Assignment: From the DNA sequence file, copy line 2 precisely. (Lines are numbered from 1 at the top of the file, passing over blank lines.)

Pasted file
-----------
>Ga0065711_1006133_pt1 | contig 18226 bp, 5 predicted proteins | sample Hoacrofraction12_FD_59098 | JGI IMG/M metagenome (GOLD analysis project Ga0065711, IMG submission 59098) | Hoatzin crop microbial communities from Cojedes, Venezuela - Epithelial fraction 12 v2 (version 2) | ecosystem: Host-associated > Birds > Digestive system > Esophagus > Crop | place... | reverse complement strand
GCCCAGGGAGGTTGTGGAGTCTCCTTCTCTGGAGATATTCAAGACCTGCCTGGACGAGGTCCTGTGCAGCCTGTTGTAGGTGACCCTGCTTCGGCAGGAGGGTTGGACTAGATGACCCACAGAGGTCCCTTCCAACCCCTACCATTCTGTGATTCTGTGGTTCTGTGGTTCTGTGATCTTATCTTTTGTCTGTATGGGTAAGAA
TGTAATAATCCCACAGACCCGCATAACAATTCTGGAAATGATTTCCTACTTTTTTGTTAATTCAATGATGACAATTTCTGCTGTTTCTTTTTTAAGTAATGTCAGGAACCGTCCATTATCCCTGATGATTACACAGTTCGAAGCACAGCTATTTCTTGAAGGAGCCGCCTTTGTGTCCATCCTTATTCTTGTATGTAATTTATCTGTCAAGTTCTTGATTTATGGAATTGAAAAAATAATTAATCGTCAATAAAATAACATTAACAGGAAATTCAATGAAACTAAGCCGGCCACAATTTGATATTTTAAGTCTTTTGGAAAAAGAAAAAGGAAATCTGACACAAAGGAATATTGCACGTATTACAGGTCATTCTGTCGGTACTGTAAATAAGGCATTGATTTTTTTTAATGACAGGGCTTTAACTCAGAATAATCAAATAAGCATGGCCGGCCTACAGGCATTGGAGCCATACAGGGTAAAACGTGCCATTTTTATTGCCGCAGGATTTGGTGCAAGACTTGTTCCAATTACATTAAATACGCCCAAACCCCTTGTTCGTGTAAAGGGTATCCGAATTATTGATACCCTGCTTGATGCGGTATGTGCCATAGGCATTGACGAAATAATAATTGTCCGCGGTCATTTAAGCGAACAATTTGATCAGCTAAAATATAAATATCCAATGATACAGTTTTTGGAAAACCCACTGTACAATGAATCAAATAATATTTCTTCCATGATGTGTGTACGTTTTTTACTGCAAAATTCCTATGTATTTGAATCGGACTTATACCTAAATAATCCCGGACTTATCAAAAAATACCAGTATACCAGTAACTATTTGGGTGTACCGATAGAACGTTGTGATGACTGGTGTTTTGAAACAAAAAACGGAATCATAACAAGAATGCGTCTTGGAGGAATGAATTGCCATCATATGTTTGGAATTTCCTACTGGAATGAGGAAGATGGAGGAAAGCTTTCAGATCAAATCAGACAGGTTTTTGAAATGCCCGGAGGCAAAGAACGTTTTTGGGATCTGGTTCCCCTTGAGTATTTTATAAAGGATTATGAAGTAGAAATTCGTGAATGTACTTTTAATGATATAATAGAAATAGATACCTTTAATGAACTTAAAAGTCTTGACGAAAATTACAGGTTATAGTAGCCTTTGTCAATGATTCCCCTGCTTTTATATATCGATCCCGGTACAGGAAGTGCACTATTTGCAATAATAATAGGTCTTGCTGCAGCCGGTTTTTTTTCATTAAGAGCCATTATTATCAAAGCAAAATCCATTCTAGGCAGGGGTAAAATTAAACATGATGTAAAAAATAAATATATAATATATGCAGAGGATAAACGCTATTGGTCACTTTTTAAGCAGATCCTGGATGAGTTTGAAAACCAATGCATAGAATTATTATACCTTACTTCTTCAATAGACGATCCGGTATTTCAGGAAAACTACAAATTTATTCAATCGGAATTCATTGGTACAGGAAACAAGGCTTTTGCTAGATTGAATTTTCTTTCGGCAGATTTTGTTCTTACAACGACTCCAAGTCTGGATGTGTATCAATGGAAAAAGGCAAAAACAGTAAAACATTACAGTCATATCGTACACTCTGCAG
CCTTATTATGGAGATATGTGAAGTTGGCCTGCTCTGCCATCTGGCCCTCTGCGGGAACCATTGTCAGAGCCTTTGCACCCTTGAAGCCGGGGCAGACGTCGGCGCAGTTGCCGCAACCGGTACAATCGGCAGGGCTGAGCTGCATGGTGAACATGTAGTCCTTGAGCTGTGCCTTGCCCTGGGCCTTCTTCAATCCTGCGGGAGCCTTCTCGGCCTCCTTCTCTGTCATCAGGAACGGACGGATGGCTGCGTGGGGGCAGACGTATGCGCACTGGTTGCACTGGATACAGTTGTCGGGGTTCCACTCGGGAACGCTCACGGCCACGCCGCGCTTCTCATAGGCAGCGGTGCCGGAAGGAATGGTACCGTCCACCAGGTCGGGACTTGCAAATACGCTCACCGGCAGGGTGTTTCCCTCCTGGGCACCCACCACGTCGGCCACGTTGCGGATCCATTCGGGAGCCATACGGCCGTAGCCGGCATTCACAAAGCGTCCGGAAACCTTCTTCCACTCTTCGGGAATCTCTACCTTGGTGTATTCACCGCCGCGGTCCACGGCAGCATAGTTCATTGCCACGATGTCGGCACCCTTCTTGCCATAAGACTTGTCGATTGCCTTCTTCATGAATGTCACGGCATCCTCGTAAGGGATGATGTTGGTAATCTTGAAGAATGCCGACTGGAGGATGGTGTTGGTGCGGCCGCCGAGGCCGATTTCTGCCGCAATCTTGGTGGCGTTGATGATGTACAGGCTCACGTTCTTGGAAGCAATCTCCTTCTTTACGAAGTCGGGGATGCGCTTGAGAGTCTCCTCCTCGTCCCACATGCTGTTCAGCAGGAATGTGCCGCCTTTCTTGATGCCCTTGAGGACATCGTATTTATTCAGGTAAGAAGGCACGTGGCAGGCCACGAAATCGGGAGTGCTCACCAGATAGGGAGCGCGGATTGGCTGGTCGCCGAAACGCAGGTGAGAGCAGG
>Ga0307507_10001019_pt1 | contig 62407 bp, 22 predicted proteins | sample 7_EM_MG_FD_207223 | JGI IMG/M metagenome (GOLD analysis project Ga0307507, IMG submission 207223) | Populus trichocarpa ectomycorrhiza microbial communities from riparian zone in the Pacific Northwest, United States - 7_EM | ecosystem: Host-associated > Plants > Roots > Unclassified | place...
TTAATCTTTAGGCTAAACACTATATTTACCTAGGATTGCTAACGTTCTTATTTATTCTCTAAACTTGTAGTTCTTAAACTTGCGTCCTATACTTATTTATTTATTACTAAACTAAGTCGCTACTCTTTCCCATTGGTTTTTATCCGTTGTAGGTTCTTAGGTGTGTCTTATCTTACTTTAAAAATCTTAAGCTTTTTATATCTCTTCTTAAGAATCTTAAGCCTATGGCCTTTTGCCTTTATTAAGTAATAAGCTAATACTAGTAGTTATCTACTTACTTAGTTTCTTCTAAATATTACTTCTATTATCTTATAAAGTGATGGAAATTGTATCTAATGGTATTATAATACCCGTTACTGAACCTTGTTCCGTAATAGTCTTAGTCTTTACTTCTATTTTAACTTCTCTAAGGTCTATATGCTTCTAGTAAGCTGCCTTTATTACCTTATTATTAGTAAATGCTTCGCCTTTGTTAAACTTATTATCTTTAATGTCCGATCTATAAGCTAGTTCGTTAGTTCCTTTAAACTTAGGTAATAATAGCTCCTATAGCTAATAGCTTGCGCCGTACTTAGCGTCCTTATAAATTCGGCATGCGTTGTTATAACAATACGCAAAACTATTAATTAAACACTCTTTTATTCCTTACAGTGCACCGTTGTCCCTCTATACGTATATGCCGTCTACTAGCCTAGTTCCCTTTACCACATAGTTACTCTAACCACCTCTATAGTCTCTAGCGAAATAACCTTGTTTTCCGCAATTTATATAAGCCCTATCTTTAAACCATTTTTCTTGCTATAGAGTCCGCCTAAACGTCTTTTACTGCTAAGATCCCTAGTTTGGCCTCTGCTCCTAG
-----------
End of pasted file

GCCCAGGGAGGTTGTGGAGTCTCCTTCTCTGGAGATATTCAAGACCTGCCTGGACGAGGTCCTGTGCAGCCTGTTGTAGGTGACCCTGCTTCGGCAGGAGGGTTGGACTAGATGACCCACAGAGGTCCCTTCCAACCCCTACCATTCTGTGATTCTGTGGTTCTGTGGTTCTGTGATCTTATCTTTTGTCTGTATGGGTAAGAA